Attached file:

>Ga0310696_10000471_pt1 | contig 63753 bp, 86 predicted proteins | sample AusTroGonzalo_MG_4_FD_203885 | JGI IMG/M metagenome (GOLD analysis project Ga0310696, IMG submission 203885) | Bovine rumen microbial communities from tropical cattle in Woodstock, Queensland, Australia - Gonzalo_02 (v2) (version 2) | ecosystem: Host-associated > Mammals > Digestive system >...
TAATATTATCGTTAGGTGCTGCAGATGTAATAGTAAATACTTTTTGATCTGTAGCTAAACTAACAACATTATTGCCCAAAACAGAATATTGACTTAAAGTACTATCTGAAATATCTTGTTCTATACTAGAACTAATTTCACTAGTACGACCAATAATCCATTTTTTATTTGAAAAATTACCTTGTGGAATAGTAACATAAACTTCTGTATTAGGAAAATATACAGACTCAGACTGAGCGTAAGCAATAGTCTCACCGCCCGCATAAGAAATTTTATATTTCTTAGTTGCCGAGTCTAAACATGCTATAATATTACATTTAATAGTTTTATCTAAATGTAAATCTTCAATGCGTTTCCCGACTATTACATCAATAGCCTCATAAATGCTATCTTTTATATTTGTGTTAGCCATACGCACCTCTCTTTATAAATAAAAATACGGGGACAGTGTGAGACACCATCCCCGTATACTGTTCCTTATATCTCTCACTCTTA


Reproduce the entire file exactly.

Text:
>Ga0310696_10000471_pt1 | contig 63753 bp, 86 predicted proteins | sample AusTroGonzalo_MG_4_FD_203885 | JGI IMG/M metagenome (GOLD analysis project Ga0310696, IMG submission 203885) | Bovine rumen microbial communities from tropical cattle in Woodstock, Queensland, Australia - Gonzalo_02 (v2) (version 2) | ecosystem: Host-associated > Mammals > Digestive system >...
TAATATTATCGTTAGGTGCTGCAGATGTAATAGTAAATACTTTTTGATCTGTAGCTAAACTAACAACATTATTGCCCAAAACAGAATATTGACTTAAAGTACTATCTGAAATATCTTGTTCTATACTAGAACTAATTTCACTAGTACGACCAATAATCCATTTTTTATTTGAAAAATTACCTTGTGGAATAGTAACATAAACTTCTGTATTAGGAAAATATACAGACTCAGACTGAGCGTAAGCAATAGTCTCACCGCCCGCATAAGAAATTTTATATTTCTTAGTTGCCGAGTCTAAACATGCTATAATATTACATTTAATAGTTTTATCTAAATGTAAATCTTCAATGCGTTTCCCGACTATTACATCAATAGCCTCATAAATGCTATCTTTTATATTTGTGTTAGCCATACGCACCTCTCTTTATAAATAAAAATACGGGGACAGTGTGAGACACCATCCCCGTATACTGTTCCTTATATCTCTCACTCTTA